AbbVie's all-oral HCV combo shines in trial
AbbVie may have an edge over Gilead in the race to bring a faster-acting, all-oral hepatitis C cure to market, but it's a slight one. Yesterday the drugmaker presented detailed Phase-III data for its all-oral HCV combo drug in treatment-naive, genotype-1 hep. C patients.
The combination, dubbed "three-D," dosed without ribavirin, boasted an SVR-12 rate (12-week virus-clearing rate) of 99% in the trial, dubbed PEARL III. Three-D includes the HCV protease inhibitor ABT-450/r, the NS5A inhibitor ABT-267, and ABT-333, a non-nucleoside NS5B inhibitor.
Careful observers of the HCV treatment category will recall that Gilead's ION-3 trial of its recently approved Sovaldi, paired with ledipasvir and ribavirin, was associated with SVR-12 rates of 97% with ribavirin, while 94% of those in the same population achieved SVR-12 without ribavirin (drugmakers are intent on eliminating ribavirin, as it brings such side effects as anemia.)
Will the five-percentage-point difference, which the Chicago company announced at the 21st Annual Conference on Retroviruses and Opportunistic Infections, prove to be a significant major competitive advantage for AbbVie? Possibly, especially as payers line up new ways to boost competition among specialty drug suppliers.
Insurers and Medicaid are already asking for state assistance over Solvadi's $84,000 price tag—as reported today by Reuters. If AbbVie chooses a competitive price for its regimen (read: lower than Gilead's), it could present formularies with a sensible alternative.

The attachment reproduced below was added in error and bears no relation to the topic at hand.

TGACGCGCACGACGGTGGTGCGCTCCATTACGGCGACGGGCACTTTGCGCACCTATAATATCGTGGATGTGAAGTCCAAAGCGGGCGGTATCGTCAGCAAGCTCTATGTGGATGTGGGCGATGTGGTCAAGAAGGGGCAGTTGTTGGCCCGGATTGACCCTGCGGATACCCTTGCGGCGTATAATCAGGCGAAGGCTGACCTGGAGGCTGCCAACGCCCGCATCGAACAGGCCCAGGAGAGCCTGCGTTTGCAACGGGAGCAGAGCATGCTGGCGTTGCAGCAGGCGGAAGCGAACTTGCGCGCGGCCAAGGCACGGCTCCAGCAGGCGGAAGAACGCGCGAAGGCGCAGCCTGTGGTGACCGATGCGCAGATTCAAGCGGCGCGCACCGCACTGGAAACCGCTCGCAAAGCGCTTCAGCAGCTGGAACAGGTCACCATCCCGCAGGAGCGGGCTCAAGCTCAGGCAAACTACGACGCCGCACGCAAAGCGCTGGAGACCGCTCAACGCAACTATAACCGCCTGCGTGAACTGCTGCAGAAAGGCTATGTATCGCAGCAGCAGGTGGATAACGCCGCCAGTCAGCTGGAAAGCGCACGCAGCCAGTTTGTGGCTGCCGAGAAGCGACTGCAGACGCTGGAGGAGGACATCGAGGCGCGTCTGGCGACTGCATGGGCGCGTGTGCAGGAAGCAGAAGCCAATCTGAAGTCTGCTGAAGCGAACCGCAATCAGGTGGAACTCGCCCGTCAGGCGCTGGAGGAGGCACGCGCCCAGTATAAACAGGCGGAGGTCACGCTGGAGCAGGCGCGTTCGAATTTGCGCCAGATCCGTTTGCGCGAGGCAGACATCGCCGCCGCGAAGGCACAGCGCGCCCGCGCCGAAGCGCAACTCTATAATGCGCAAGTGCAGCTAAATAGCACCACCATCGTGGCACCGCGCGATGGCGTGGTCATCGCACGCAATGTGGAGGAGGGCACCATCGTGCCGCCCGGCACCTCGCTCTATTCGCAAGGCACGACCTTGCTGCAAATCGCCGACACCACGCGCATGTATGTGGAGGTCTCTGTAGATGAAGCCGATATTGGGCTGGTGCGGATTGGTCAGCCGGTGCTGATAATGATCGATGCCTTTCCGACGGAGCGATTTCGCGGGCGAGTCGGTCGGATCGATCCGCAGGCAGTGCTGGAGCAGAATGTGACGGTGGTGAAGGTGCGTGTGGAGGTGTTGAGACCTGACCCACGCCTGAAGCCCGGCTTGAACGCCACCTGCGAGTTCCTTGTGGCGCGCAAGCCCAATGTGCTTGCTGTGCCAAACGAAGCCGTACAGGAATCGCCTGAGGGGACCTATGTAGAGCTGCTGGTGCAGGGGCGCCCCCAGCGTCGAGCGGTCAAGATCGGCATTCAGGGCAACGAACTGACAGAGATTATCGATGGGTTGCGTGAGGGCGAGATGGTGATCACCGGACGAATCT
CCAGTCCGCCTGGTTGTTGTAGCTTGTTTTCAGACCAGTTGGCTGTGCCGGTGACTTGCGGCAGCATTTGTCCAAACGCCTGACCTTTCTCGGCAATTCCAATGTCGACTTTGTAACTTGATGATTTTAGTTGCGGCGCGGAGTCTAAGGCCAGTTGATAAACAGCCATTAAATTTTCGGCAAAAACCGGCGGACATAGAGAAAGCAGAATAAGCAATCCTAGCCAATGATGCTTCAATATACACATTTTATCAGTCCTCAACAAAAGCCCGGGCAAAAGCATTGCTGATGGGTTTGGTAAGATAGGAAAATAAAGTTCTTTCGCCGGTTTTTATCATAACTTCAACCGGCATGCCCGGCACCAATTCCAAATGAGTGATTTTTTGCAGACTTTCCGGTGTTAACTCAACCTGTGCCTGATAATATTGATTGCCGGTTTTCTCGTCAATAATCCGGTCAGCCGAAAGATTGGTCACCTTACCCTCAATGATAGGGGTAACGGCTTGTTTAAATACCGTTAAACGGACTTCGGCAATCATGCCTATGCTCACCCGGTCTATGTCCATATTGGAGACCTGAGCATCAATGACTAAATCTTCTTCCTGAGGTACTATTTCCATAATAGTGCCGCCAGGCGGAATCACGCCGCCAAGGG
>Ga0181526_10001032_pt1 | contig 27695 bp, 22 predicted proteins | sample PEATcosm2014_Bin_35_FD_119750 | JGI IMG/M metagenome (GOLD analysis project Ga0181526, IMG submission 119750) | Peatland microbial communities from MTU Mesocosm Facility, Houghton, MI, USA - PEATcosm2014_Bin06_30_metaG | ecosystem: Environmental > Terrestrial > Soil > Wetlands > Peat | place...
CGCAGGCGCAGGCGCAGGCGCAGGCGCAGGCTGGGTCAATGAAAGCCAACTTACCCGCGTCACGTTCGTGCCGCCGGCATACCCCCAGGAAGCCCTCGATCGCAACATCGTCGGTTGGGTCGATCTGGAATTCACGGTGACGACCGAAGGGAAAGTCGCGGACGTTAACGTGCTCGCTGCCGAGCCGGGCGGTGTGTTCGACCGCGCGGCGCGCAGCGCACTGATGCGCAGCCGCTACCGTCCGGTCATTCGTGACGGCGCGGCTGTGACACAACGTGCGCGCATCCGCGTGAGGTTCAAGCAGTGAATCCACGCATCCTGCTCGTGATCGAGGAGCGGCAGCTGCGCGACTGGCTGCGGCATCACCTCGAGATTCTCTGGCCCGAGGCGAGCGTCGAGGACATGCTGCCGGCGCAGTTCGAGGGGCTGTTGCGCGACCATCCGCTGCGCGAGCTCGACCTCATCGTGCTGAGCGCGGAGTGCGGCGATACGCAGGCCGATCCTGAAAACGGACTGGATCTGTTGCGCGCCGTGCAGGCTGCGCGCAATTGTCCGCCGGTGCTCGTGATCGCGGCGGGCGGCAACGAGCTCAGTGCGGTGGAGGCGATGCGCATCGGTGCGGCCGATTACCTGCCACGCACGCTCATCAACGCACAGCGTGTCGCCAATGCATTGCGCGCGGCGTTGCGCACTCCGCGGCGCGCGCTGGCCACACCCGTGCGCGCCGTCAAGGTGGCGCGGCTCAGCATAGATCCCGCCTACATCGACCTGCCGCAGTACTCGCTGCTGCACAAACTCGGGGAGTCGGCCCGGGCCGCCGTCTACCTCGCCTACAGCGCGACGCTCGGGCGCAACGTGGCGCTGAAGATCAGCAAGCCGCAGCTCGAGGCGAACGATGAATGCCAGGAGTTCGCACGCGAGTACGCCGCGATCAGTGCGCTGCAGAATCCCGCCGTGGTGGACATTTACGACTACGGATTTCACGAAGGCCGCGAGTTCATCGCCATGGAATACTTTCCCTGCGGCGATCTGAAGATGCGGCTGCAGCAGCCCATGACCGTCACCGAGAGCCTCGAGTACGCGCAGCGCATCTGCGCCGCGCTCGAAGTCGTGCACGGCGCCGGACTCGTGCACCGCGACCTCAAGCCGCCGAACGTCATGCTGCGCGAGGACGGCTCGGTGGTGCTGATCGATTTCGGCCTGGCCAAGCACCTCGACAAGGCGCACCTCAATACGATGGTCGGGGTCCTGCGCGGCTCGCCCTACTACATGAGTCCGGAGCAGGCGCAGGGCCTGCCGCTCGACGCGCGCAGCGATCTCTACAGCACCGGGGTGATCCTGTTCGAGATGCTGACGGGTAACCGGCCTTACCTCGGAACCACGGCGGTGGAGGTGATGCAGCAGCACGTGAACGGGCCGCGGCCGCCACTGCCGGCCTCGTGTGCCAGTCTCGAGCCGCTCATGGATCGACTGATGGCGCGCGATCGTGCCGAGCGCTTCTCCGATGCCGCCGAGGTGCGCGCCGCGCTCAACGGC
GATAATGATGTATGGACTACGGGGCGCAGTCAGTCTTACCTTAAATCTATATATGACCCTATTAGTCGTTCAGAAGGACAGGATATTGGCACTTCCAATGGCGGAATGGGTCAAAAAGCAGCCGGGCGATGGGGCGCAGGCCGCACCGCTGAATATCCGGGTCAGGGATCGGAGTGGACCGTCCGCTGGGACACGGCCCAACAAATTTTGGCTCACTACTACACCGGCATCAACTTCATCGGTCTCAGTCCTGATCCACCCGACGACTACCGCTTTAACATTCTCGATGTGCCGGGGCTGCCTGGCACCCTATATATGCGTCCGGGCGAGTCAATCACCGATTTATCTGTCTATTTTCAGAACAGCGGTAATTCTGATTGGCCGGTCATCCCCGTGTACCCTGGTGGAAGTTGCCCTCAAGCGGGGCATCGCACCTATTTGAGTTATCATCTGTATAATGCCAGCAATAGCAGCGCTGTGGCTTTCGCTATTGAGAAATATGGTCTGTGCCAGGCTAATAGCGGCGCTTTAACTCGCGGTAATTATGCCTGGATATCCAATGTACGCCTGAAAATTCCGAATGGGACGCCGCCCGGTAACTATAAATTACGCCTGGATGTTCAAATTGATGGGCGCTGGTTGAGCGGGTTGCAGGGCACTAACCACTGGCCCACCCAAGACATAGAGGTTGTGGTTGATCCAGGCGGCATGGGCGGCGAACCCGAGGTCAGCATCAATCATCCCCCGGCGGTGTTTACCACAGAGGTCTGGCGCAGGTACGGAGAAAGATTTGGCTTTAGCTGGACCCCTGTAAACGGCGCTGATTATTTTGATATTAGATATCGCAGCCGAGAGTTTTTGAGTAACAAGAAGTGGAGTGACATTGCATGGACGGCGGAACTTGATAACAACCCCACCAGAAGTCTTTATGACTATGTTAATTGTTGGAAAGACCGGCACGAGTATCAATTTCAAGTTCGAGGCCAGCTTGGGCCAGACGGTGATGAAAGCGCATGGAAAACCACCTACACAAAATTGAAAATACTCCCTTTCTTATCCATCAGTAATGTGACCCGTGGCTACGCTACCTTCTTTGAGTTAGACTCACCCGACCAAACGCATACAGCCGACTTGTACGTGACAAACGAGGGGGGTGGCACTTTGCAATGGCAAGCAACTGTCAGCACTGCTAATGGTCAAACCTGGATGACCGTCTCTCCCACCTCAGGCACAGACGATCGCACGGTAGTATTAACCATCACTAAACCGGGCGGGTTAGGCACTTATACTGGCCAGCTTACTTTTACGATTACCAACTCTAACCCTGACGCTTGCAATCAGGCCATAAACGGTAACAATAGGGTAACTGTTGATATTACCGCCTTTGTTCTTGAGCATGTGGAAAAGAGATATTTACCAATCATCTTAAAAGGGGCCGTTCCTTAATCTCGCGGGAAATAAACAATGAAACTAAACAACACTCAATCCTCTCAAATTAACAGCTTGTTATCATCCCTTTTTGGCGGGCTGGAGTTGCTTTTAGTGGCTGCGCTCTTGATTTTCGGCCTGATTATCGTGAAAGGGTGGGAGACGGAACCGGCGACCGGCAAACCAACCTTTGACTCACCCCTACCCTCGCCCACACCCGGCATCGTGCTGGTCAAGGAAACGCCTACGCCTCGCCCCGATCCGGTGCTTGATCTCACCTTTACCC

Although in pharma promotion, timing means a lot, and Gilead is poised to be first-to-market for an all-oral, ribavirin-sparing treatment. The Foster City, CA, biotech filed its regimen with regulators on February 10th, while AbbVie plans to file in the second quarter.
In December, the FDA gave the go-ahead for an all-oral version of Sovaldi in genotype-1 patients, but it requires 24 weeks of treatment with ribavirin and costs $168,000. More anticipated is sofosbuvir + ledipasvir, a one-pill-a-day combo with which 94% of patients with the GT-1 form of the disease achieved SVR-12.
The window for commercializing a cure for the infectious disease is a limited one. Rates of those infected has begun to fall, a study from the CDC published yesterday points out. In the US, HCV cases fell 16% from 2003 to 2010. These rates, however, do not take prison populations into account—for whom a $1,000 pill is probably out of reach, anyway.